Celebrex - the only Vioxx-like drug still on drugstore shelves - could soon be sold specifically as a treatment for rheumatoid arthritis in children if the Food and Drug Administration approves a Pfizer request to do so.
The FDA has already approved Celebrex (celecoxib) to fight pain and inflammation but not specifically for use in children. Only 20 percent to 30 percent of FDA-approved drugs are specifically labeled for pediatric use.
But now Manhattan-based Pfizer is seeking FDA approval to market Celebrex specifically in children 2 years and older who have rheumatoid arthritis.
Doctors already prescribe Celebrex for children with rheumatoid arthritis because once the FDA approves a drug for one purpose, doctors may prescribe it as they see fit in a practice known as "off-label" use.
However, the FDA can reward companies that test the effects of their drugs on children by extending their patents for six months.
Because most drugs are tested only on adults, the idea is to use patent extensions to encourage drug companies to make sure their products are safe for children. The payoff: six extra months of marketing exclusivity for the drug companies.
Dr. John LeCroy, an analyst for Manhattan stockbroker Natexis Bleichroeder, said it's unlikely an FDA approval for using Celebrex in children with arthritis will garner more yearly sales for Pfizer because doctors already prescribe it for that use.
"Typically, the drug companies do this in general to get an extra six months exclusivity on their patent," LeCroy said.
LeCroy said Celebrex sales peaked in 2004 at $3.3 billion, then decreased to $1.7 billion in 2005 and finally flattened out in September. He expects worldwide sales of about $2 billion for 2006.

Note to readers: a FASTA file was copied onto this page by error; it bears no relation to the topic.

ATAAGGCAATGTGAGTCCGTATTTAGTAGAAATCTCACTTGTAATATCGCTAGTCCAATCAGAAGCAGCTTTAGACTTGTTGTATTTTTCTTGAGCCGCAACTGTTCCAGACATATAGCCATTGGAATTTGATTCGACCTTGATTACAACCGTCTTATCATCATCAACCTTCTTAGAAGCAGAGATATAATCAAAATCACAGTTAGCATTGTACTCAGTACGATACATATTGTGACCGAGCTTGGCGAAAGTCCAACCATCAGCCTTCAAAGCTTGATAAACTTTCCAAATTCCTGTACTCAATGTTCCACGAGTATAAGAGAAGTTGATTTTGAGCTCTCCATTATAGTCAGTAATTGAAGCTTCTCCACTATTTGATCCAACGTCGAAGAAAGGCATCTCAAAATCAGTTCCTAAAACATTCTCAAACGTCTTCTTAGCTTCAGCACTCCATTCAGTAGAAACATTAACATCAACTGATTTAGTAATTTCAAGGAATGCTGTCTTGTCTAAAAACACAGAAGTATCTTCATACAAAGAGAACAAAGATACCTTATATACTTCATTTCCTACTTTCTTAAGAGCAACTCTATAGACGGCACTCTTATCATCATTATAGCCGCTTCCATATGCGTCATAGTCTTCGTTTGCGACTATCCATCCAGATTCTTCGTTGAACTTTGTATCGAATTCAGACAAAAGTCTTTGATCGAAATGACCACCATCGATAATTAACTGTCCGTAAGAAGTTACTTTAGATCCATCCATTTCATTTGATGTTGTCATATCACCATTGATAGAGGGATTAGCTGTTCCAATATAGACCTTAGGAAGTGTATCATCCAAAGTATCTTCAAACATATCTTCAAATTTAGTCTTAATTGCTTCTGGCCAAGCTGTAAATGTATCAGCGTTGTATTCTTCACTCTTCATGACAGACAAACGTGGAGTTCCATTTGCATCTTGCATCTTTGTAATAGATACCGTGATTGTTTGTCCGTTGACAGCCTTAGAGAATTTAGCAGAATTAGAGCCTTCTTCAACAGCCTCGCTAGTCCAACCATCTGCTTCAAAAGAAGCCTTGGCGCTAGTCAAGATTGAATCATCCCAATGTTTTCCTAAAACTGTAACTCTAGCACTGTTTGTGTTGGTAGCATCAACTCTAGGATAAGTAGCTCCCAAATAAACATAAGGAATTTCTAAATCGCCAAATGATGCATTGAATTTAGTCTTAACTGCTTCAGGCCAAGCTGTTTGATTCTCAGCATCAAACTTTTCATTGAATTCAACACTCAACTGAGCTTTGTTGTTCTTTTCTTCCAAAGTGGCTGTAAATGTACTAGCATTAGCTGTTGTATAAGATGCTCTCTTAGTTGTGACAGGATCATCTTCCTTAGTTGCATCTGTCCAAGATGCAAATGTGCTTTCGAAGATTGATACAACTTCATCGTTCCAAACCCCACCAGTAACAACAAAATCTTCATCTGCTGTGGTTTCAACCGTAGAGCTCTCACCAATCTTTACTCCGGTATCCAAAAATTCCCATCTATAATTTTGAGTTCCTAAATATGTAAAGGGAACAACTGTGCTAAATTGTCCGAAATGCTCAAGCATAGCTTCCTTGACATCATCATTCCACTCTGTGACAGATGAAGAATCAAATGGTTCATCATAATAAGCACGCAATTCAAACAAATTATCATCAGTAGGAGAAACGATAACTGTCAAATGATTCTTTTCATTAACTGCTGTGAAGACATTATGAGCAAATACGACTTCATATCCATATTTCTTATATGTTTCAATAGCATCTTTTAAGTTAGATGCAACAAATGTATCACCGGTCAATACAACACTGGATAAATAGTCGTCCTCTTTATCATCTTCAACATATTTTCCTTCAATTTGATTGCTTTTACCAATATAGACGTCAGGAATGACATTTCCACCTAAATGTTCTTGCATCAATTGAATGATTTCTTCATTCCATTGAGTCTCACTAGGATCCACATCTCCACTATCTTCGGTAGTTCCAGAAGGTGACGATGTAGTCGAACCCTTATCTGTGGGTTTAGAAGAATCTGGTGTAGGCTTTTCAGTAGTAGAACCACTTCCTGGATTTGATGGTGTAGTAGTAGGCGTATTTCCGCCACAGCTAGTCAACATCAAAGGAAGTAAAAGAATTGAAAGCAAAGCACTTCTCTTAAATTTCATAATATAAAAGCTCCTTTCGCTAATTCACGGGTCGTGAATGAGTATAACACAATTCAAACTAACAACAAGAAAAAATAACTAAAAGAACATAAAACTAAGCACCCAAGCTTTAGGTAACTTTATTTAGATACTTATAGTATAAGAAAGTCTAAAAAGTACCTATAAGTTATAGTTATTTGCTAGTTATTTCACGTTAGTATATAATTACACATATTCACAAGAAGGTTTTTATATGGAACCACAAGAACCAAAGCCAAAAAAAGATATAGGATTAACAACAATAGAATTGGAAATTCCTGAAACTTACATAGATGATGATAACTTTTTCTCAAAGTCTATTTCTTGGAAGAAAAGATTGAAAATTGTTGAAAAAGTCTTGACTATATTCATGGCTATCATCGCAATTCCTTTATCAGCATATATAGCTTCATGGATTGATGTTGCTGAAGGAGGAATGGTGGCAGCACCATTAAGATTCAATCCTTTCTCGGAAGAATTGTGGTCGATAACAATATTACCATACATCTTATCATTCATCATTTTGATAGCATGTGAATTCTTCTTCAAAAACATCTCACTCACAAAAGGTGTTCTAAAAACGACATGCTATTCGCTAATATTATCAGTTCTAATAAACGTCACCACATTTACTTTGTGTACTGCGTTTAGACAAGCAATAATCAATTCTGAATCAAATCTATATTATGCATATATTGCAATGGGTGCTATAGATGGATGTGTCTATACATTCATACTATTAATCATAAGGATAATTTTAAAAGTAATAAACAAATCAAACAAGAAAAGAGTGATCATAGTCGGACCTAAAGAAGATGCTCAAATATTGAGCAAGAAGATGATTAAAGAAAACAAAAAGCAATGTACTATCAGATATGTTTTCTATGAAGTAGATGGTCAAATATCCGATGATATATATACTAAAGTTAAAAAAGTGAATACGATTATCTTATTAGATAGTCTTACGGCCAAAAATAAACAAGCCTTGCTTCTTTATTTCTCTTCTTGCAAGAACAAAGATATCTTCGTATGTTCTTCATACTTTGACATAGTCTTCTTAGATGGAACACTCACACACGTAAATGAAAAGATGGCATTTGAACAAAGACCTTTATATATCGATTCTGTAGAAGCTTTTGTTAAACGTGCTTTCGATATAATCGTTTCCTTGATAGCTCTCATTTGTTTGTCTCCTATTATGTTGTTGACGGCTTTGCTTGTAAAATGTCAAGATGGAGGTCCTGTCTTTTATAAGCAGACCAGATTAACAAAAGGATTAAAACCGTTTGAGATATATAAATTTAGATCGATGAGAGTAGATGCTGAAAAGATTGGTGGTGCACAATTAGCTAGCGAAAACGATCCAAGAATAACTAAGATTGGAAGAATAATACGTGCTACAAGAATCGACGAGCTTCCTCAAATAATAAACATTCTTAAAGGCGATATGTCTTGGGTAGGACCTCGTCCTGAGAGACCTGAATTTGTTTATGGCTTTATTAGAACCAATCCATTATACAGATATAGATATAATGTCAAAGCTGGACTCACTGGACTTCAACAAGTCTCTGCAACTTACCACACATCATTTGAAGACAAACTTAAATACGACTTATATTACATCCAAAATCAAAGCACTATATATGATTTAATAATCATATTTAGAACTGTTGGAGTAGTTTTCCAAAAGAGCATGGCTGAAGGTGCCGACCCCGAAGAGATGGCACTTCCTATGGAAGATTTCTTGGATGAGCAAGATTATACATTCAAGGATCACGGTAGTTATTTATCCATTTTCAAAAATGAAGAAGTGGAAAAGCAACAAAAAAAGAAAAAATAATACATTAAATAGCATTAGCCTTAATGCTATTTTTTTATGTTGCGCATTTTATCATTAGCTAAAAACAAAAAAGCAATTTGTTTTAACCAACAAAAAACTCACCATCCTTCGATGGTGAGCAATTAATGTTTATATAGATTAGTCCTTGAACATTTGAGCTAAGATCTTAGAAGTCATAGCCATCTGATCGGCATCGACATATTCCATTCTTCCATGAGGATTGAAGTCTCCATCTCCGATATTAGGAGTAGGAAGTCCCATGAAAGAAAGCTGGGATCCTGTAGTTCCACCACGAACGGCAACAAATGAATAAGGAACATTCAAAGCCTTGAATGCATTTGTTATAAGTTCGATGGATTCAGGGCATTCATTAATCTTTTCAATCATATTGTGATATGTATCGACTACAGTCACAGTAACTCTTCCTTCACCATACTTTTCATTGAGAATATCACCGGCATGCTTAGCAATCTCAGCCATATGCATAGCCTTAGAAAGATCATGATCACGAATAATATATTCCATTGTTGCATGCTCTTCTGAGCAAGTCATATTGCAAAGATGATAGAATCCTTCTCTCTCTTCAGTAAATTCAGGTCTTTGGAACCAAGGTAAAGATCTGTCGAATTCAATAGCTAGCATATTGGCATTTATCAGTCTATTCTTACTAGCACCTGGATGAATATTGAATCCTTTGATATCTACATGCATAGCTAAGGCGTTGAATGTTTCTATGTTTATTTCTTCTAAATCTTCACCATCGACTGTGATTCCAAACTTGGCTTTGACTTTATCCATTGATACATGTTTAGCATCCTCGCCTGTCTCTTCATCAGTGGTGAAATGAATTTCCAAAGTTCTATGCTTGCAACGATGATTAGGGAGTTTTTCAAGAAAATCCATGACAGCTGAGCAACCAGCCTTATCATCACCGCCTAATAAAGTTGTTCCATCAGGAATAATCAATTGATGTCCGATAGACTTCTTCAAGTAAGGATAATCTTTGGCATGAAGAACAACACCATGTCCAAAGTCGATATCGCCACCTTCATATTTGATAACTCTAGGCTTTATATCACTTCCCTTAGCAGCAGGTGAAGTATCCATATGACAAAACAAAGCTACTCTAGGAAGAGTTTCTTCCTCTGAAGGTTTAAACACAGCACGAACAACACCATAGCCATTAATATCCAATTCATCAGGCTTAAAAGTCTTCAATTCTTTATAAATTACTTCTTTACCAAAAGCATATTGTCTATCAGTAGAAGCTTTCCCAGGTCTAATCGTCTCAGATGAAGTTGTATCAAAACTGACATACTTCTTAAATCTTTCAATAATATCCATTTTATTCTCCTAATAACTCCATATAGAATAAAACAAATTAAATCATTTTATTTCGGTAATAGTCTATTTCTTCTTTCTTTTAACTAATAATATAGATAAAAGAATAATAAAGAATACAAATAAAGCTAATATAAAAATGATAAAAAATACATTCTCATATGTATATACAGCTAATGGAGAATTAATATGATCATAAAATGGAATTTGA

After the Vioxx scandal - thousands of patient lawsuits alleged the drug caused fatal heart attacks and strokes - Celebrex was the only drug that remained on the market out of a group of medications called COX-2 inhibitors, which were considered a breakthrough in arthritis treatment.
Doctors prescribed the COX-2 inhibitors to treat arthritis pain and inflammation. Vioxx was the best-known COX-2 inhibitor, but Merck and Co. Inc. pulled it off the market after its legal problems began.
And although Pfizer's Celebrex survived the COX-2 inhibitor purge, Bextra, Pfizer's other drug in that class, was, like Vioxx, removed from the market.
Celebrex, deemed safer than Vioxx, has had its own problems. The drug's label now carries a so-called black box that warns it could increase the chance of a fatal heart attack, stroke or gastrointestinal bleeding.
And in the past, the Washington, D.C., watchdog group Public Citizen has called for Pfizer to remove Celebrex from the market.
Dr. Anne Eberhard, chief of pediatric rheumatology at North Shore University Hospital in Manhasset, said rheumatoid arthritis affects one in every 1,000 to 2,000 children. Symptoms include morning stiffness, pain, sometimes a limp and swelling in the joints, Eberhard said.
Eberhard said she has prescribed it for some children and hasn't seen any heart or stroke problems. She said she always advises parents about possible Celebrex side effects.
"We've never seen that in children," Eberhard said, noting that children tend to have healthy cardiac systems. "In general, we do see good results."
Eberhard said some insurance companies won't pay for Celebrex for children, and an FDA approval for that purpose might persuade more insurers to pay for the drug.
Shreya Prudlo, a Pfizer spokeswoman, said although the company has asked that Celebrex be approved for a specific use in children, "We remain open to a range of labeling options because we feel these data [submitted to the FDA] provide important safety information for physicians and patients."
Prudlo said juvenile arthritis is almost as common as childhood diabetes or childhood epilepsy.
"Again, our goal is to share data on the use of Celebrex in patients with limited treatment options," Prudlo said.
The FDA's Arthritis Advisory Committee plans to meet Nov. 29 to consider Pfizer's findings on the use of Celebrex in children before making an approval recommendation to the agency.
source - Newsday